In the interest of briefness, let us move on in this document and retain elaborate analysis for another space.



Areas of confluence between Darfur Movements and the CPA:

The CPA is by all means an impressive document. However, the power of the CPA is contingent to the manner in which it is implemented. Implementation of the CPA can lead the document either ways. It can make it retain its value but it can equally empty it of it altogether.   The choice is ours and the responsibility is collective.   A fundamental value of the CPA is that it contains within it dreams of all Sudanese democrats including those within the Darfur Movements.   Here they are:

-           A declaration of principles and a citizen charter that appeal to all marginalised in the country.   Indeed the citizen charter can serve as a model for many other countries in Africa , the Arab world and beyond.

-           A call for an inclusive system that allows participation of all in the country and in an equal footing irrespective of religious, ethnic, regional, linguistic or racial background.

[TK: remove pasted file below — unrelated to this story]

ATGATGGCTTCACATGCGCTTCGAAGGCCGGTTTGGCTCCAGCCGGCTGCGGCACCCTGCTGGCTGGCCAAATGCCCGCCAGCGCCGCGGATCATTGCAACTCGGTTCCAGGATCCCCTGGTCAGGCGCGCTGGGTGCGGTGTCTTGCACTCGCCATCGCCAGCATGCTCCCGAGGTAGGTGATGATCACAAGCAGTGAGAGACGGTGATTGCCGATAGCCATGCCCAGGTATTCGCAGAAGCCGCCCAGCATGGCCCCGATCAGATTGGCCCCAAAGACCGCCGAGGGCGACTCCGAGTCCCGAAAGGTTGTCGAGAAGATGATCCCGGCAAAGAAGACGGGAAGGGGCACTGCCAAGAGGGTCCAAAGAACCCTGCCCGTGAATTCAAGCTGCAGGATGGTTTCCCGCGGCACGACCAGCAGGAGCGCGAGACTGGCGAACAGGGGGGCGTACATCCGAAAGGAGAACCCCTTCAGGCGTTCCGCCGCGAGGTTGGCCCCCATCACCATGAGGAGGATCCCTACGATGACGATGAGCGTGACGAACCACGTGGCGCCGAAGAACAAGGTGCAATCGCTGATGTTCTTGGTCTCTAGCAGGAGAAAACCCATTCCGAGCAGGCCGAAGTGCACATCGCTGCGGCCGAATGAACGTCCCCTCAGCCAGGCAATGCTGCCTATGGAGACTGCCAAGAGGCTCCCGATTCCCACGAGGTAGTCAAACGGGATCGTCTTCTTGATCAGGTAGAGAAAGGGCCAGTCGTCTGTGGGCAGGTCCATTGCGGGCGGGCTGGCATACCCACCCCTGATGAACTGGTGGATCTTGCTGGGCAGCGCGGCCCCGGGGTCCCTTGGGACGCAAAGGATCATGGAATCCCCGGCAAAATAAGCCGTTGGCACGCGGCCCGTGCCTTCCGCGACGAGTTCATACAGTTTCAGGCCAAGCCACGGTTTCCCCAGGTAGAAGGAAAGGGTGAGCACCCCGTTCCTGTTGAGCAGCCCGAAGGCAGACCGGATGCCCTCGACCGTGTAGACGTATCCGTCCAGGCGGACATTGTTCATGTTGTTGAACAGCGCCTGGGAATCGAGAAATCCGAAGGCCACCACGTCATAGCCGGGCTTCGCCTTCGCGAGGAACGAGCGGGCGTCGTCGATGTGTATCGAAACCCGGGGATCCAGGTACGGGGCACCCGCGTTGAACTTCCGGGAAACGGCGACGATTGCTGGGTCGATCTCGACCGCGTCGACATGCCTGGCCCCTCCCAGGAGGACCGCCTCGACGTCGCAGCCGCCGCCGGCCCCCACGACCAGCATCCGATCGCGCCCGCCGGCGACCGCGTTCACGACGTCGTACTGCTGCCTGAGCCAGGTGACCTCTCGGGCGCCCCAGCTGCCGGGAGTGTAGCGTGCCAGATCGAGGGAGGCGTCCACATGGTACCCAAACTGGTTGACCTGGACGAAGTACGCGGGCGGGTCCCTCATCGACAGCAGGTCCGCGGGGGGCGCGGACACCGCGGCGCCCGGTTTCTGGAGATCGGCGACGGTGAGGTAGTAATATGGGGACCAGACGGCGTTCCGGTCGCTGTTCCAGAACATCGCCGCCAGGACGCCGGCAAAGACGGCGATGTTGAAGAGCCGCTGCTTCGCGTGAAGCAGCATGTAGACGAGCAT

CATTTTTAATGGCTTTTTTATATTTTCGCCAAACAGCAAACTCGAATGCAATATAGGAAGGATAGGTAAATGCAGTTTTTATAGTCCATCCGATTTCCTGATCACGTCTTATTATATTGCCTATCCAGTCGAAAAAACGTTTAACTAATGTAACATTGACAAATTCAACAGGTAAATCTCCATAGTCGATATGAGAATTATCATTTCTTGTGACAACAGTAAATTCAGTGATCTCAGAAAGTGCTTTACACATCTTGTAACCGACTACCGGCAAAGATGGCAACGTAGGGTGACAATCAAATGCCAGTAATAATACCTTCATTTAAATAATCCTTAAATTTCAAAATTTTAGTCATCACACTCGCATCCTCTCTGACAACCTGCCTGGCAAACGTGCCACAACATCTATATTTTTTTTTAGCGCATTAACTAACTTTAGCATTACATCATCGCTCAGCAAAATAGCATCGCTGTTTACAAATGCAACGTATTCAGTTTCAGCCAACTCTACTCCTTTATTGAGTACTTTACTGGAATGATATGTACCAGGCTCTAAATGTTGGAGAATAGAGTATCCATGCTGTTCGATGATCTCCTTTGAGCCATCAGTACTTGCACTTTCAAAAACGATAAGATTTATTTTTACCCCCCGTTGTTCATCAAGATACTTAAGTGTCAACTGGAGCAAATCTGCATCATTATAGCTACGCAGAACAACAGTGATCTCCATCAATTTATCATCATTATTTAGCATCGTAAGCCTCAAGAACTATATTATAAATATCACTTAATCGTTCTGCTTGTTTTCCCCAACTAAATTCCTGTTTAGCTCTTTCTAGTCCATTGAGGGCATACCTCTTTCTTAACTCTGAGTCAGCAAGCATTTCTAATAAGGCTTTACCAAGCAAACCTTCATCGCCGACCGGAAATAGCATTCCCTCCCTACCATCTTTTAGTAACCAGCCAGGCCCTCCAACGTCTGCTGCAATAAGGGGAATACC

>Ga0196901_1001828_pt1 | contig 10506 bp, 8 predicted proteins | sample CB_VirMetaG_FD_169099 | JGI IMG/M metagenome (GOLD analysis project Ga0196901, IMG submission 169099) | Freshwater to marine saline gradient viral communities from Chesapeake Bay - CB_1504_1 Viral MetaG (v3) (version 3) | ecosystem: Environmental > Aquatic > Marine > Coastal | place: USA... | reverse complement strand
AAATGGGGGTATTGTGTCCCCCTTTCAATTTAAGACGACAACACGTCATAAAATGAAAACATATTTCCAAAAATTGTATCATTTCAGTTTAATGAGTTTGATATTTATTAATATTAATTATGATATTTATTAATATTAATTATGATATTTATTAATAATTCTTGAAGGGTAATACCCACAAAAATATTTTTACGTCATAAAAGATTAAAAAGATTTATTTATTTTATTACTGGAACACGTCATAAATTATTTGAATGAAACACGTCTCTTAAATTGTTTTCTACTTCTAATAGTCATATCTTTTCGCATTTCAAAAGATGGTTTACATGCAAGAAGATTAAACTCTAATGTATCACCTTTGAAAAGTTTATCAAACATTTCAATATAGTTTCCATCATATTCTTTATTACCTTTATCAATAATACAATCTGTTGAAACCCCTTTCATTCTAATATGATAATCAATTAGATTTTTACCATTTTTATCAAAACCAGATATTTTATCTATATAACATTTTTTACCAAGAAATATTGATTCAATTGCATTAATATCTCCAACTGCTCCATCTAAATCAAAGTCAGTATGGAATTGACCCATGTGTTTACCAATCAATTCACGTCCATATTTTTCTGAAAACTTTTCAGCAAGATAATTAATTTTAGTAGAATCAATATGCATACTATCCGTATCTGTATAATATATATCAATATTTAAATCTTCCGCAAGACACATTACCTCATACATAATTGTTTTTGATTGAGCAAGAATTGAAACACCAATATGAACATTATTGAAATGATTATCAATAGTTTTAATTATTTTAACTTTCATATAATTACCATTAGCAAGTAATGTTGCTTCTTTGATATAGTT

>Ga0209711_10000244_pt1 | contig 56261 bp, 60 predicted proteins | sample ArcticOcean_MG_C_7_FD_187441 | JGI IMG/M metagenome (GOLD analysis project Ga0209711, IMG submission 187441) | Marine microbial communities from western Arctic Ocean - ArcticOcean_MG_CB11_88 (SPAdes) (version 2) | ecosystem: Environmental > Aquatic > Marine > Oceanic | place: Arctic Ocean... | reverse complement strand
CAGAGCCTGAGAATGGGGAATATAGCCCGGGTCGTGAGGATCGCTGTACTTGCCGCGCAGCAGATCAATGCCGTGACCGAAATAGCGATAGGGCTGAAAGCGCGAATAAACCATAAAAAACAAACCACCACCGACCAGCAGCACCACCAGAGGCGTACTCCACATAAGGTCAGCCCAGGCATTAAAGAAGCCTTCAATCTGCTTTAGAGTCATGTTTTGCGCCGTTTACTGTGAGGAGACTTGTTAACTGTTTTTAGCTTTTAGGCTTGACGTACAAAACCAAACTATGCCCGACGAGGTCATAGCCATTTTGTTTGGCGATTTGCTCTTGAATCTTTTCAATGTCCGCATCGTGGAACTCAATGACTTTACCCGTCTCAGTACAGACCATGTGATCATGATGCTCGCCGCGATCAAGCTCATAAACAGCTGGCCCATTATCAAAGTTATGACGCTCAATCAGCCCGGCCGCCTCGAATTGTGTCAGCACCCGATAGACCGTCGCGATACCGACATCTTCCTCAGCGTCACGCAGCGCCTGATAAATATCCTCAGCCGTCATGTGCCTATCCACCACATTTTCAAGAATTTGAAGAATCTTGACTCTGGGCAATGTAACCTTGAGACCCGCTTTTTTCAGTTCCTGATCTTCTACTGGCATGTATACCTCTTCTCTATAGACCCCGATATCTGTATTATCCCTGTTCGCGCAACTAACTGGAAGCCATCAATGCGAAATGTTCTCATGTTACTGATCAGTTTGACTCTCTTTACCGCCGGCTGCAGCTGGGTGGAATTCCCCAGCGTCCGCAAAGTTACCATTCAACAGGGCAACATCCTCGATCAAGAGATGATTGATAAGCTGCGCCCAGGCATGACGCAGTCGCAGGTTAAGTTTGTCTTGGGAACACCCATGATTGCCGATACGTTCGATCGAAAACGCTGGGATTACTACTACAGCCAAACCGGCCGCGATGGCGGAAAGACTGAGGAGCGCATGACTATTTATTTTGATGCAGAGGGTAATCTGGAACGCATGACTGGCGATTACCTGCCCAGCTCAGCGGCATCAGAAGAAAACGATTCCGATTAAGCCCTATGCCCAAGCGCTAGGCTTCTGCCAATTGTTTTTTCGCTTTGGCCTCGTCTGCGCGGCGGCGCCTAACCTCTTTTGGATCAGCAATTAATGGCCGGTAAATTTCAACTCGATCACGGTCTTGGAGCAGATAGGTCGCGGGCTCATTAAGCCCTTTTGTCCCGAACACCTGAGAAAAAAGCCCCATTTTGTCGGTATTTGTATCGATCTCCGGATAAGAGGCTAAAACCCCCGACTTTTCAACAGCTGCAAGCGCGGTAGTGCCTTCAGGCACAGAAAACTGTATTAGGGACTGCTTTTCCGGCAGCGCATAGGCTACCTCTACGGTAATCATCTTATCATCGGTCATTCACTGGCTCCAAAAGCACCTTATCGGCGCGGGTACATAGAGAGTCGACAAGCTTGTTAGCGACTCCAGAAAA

-           Effective representation of all citizens in the political, administrative and security management of the country.

-           Rule of law and respect of human rights in line with all international conventions

-           Equalisation of culture and heritage to be enjoyed by all Sudanese people.

-           Adoption of democracy as a sole system of governance in the country

-           Equitable division of wealth and fair sharing of development opportunities

While not entirely exhaustive, these are the fundamentals of the CPA and on which all Sudanese democrats concur.   Had these fundamentals been secured in the Sudan , they would have been no Darfur uprising. Much more, continuation of war in Darfur depends on the degree of achievement of these principles.